A silver lining regarding both blood acidosis and alcoholic content is that as the kombucha industry is growing, the FDA is beginning to pay more attention to kombucha companies, which is a good thing. Alcohol production is usually caused by lack of control or lack of understanding of fermentation. A class action lawsuit resulted from a few companies that have been operating above the 0.5% alcohol limit. New regulations will enforce a safer, more well-understood product for consumers.
Lastly, I wanted to talk about the least discussed and arguably the most important health benefit: Kombucha is a delicious, low calorie beverage. Kombucha begins it’s life as a sweet tea, but the probiotics soon convert the organic sugars into great tasting esters, organic acids, and alcohols. The beauty of these fermentation by-products is that most add unique flavor and crisp acidity without adding any calories. What little sugar is left coordinates with the acid to produce a sweet and sour canvas that accents the tea, fruit, and spice character. While some kombuchas, home-brewed or otherwise, may be touted as medicine because it would be hard to imagine drinking them for fun, the landscape of kombucha is shifting towards an artisanal product, customized to the tastes of those who want something complex and refreshing. While it is difficult to properly quantify the health benefits of doing something we enjoy, I think the benefit of drinking something that tastes good without bringing about the guilt of splurging on extra calories is intangible, but important.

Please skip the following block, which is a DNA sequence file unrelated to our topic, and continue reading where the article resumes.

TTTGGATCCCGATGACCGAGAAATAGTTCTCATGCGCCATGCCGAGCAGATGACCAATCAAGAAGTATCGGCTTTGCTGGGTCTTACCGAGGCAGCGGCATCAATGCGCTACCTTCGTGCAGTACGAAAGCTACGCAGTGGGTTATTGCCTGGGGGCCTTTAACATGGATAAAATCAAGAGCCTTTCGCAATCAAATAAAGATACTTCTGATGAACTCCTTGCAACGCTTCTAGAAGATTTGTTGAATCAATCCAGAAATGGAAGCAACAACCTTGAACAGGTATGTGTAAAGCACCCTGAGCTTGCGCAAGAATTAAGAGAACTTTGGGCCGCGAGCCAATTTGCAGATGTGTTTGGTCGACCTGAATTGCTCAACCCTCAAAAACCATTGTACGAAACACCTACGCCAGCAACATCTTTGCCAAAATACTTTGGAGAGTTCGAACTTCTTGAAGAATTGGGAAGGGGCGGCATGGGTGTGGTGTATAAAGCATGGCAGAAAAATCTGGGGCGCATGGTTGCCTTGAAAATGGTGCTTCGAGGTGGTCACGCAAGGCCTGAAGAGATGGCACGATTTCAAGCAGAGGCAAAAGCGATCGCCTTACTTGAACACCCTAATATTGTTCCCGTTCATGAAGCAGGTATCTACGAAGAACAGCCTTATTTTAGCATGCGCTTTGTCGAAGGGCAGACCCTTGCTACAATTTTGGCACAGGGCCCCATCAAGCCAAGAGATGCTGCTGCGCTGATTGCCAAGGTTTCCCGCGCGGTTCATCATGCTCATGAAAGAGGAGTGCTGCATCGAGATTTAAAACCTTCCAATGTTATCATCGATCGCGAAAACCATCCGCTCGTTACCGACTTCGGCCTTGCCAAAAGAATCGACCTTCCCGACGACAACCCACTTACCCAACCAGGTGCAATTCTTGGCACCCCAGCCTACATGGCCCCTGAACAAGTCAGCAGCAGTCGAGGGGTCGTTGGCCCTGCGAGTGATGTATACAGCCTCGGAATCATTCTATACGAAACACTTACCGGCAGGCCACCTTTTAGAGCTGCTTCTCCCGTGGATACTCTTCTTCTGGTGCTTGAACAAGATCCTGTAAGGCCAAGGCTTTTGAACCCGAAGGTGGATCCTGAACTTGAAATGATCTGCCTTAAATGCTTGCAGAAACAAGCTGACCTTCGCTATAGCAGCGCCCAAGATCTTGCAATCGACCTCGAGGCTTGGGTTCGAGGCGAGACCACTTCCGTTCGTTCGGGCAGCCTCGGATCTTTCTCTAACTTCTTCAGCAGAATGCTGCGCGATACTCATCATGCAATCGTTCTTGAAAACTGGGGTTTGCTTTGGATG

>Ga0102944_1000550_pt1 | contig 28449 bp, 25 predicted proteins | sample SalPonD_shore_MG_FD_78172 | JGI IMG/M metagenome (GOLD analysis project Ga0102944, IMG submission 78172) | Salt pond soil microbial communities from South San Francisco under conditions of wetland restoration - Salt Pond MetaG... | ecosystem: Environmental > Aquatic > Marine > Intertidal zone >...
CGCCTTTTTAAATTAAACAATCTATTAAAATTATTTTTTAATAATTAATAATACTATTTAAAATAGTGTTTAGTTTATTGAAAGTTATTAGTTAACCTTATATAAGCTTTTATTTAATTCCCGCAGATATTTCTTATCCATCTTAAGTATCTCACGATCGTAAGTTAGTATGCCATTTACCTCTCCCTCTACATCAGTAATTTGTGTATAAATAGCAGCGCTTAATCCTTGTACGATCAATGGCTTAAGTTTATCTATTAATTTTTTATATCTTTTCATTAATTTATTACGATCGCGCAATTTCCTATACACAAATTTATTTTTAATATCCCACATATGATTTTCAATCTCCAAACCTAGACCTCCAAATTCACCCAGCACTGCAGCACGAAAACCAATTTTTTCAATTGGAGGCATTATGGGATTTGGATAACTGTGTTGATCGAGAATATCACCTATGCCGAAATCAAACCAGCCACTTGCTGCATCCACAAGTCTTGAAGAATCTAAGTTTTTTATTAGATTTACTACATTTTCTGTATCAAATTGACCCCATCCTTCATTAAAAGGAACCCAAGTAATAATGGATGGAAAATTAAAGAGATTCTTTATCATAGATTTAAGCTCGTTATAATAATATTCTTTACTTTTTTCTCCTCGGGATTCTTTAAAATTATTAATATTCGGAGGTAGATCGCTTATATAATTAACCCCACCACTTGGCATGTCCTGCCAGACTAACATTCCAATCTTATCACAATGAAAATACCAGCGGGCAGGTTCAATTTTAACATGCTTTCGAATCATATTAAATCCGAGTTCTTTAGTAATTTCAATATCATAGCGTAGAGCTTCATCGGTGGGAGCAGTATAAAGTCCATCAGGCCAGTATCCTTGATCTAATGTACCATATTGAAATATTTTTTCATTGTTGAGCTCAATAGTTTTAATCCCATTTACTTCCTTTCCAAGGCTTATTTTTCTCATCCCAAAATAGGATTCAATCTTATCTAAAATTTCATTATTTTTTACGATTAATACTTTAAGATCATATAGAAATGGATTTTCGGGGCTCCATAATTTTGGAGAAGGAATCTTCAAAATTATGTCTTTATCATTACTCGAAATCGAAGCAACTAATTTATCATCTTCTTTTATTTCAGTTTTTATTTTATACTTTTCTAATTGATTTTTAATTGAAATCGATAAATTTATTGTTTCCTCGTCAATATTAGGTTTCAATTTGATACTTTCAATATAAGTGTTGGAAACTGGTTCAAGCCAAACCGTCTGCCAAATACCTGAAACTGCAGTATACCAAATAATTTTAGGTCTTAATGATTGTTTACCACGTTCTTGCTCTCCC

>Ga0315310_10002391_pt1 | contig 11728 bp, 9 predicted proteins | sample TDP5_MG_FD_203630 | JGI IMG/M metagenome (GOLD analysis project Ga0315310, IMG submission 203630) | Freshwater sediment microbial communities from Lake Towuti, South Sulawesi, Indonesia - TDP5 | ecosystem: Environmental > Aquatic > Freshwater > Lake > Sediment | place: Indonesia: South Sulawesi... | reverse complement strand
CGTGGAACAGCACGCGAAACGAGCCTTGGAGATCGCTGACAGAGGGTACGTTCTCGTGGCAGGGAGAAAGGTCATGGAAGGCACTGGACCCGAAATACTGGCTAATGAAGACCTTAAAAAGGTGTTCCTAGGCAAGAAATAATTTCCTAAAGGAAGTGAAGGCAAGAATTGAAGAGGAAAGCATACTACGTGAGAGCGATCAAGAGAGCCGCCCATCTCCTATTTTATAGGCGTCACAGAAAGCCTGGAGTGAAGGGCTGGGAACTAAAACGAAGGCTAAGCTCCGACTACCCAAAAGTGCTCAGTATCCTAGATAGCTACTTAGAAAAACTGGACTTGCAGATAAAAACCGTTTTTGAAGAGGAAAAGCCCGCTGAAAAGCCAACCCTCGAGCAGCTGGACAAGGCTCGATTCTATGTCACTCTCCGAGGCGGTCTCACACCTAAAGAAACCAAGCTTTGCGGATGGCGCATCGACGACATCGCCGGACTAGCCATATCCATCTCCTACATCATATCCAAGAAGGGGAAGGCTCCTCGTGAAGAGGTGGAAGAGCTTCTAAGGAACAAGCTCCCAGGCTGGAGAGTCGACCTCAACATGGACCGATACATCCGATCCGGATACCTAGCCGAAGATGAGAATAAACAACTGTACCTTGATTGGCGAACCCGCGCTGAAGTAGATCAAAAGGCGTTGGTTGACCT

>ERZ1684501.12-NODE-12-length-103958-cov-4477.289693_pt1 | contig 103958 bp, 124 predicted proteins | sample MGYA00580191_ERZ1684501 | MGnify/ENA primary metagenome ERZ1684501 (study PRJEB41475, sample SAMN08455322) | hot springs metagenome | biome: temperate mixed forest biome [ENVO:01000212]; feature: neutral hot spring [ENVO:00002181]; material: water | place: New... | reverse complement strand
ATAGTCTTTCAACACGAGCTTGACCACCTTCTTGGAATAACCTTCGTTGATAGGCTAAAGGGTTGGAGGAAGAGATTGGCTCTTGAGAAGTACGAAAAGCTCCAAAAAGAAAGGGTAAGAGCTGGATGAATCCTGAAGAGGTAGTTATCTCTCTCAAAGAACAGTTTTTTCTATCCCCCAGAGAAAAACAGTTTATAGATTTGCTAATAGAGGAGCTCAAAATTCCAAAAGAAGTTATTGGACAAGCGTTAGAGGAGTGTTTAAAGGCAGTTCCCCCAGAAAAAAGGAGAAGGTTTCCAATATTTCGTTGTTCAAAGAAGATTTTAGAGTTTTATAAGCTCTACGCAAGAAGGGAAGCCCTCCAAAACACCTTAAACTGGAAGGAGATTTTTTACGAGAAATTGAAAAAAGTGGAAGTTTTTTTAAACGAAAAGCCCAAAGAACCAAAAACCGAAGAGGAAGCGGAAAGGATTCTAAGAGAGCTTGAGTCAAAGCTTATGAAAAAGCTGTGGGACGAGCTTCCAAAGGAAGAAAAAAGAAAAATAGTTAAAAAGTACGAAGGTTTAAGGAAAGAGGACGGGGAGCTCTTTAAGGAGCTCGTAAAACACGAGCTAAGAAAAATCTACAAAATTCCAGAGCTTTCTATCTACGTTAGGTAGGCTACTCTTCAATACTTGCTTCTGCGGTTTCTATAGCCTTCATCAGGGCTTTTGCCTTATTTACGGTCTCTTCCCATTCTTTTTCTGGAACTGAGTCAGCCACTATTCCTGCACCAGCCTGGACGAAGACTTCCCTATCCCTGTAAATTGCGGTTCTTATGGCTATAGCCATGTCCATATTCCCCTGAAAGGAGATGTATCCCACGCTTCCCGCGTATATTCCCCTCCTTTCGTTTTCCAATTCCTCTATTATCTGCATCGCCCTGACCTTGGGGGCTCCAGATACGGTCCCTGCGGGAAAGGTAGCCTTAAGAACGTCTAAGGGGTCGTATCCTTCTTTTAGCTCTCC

That concludes the first section discussing health benefits. In future sections I will go over the nutrients found in kombucha, probiotics, cancer studies, and a variety of other topics. If you would like to suggest a specific topic for this section, have a general fermentation question, or would like me to go over something in particular for future posts, please leave a comment below!
3) Tonsmeire, Michael. (2014) American Sour Beer: Innovative Techniques for Mixed Fermentations. Brewers Publications.
4) Katz, Sandor Ellix. (2012) The Art of Fermentation. Chelsea Green Publishing.